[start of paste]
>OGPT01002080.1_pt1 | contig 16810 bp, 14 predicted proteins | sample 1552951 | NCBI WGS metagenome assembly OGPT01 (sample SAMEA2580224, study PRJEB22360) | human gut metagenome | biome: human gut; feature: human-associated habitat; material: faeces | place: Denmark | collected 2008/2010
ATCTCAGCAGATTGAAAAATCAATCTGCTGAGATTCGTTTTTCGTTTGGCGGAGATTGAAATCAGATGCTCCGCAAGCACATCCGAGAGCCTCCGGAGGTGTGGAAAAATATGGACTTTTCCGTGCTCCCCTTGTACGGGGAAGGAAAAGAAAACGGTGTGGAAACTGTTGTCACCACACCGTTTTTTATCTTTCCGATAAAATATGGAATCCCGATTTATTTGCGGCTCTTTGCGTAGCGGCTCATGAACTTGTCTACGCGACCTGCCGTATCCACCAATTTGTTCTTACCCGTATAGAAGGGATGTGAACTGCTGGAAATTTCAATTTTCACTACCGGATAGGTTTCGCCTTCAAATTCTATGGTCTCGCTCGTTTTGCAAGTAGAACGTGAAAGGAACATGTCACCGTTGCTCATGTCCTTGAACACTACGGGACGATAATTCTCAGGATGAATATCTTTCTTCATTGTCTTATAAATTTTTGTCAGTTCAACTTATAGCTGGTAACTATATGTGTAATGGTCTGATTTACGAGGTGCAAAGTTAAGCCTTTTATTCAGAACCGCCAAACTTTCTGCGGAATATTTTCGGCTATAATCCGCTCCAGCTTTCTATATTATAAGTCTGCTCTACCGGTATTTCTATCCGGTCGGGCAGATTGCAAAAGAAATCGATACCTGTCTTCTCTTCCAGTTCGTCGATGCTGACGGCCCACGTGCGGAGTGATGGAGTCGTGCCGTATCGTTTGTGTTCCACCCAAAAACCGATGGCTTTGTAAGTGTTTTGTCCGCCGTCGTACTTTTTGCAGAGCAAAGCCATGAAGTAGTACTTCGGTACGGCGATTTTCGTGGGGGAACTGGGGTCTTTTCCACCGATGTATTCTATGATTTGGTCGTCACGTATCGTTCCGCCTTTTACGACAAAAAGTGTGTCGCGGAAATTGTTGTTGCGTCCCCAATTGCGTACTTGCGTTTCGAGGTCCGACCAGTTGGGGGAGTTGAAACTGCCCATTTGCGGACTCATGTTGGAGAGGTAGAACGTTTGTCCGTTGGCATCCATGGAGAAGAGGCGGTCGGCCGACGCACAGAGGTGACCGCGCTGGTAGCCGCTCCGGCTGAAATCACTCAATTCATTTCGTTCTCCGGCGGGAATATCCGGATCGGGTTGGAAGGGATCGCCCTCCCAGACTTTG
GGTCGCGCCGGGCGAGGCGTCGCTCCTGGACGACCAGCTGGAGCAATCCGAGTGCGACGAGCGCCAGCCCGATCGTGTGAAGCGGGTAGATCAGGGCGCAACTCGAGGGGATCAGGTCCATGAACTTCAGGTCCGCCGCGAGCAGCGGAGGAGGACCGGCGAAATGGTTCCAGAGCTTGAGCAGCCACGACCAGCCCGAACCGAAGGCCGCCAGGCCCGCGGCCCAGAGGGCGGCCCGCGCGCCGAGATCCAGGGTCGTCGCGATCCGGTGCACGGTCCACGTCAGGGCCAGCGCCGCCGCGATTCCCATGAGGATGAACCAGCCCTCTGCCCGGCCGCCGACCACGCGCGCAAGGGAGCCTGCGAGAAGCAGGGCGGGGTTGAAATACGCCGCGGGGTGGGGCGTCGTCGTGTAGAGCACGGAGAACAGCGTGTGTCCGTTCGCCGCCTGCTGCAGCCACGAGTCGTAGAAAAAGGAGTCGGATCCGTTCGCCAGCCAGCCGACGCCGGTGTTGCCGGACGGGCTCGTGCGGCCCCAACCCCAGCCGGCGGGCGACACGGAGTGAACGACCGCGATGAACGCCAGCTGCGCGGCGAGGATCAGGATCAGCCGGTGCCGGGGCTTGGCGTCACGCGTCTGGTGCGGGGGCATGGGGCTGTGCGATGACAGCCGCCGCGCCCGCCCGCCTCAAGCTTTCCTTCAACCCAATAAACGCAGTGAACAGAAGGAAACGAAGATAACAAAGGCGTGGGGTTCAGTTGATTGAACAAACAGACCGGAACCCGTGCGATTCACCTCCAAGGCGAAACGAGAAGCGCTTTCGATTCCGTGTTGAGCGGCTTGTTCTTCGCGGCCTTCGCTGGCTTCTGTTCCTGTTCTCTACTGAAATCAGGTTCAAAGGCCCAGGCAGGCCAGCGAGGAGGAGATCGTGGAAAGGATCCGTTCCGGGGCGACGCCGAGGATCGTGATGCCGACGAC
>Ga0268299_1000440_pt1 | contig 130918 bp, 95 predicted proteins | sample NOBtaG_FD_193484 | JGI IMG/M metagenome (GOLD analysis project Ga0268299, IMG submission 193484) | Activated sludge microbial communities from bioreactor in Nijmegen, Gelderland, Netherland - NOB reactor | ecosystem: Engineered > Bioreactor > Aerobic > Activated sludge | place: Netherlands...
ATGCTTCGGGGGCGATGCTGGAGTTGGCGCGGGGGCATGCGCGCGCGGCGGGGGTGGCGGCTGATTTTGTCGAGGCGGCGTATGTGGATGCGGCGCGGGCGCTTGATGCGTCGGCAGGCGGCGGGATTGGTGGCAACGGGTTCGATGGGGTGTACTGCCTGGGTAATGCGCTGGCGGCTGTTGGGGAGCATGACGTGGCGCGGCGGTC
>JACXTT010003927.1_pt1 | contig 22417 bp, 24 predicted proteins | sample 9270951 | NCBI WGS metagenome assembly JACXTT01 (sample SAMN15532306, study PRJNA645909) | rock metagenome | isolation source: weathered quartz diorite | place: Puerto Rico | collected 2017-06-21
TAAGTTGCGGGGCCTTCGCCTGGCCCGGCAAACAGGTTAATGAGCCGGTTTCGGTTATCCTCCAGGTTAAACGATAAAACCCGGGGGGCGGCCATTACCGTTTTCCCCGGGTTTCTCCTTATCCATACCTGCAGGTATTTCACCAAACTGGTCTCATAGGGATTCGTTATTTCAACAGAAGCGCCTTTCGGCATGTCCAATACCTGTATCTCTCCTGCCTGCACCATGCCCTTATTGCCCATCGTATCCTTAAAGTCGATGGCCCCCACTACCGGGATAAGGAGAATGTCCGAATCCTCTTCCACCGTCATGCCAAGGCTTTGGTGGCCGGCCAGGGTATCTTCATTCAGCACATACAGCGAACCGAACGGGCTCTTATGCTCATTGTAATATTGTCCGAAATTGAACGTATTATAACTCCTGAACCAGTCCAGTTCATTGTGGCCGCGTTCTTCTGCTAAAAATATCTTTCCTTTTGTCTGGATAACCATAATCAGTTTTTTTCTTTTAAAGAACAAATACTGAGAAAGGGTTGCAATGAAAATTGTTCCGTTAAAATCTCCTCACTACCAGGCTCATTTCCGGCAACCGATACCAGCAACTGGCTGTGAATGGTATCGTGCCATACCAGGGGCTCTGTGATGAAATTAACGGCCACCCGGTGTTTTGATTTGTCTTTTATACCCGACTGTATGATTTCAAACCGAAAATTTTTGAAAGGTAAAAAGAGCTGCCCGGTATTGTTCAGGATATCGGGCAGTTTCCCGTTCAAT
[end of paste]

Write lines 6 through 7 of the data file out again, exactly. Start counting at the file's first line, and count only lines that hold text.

>JACXTT010003927.1_pt1 | contig 22417 bp, 24 predicted proteins | sample 9270951 | NCBI WGS metagenome assembly JACXTT01 (sample SAMN15532306, study PRJNA645909) | rock metagenome | isolation source: weathered quartz diorite | place: Puerto Rico | collected 2017-06-21
TAAGTTGCGGGGCCTTCGCCTGGCCCGGCAAACAGGTTAATGAGCCGGTTTCGGTTATCCTCCAGGTTAAACGATAAAACCCGGGGGGCGGCCATTACCGTTTTCCCCGGGTTTCTCCTTATCCATACCTGCAGGTATTTCACCAAACTGGTCTCATAGGGATTCGTTATTTCAACAGAAGCGCCTTTCGGCATGTCCAATACCTGTATCTCTCCTGCCTGCACCATGCCCTTATTGCCCATCGTATCCTTAAAGTCGATGGCCCCCACTACCGGGATAAGGAGAATGTCCGAATCCTCTTCCACCGTCATGCCAAGGCTTTGGTGGCCGGCCAGGGTATCTTCATTCAGCACATACAGCGAACCGAACGGGCTCTTATGCTCATTGTAATATTGTCCGAAATTGAACGTATTATAACTCCTGAACCAGTCCAGTTCATTGTGGCCGCGTTCTTCTGCTAAAAATATCTTTCCTTTTGTCTGGATAACCATAATCAGTTTTTTTCTTTTAAAGAACAAATACTGAGAAAGGGTTGCAATGAAAATTGTTCCGTTAAAATCTCCTCACTACCAGGCTCATTTCCGGCAACCGATACCAGCAACTGGCTGTGAATGGTATCGTGCCATACCAGGGGCTCTGTGATGAAATTAACGGCCACCCGGTGTTTTGATTTGTCTTTTATACCCGACTGTATGATTTCAAACCGAAAATTTTTGAAAGGTAAAAAGAGCTGCCCGGTATTGTTCAGGATATCGGGCAGTTTCCCGTTCAAT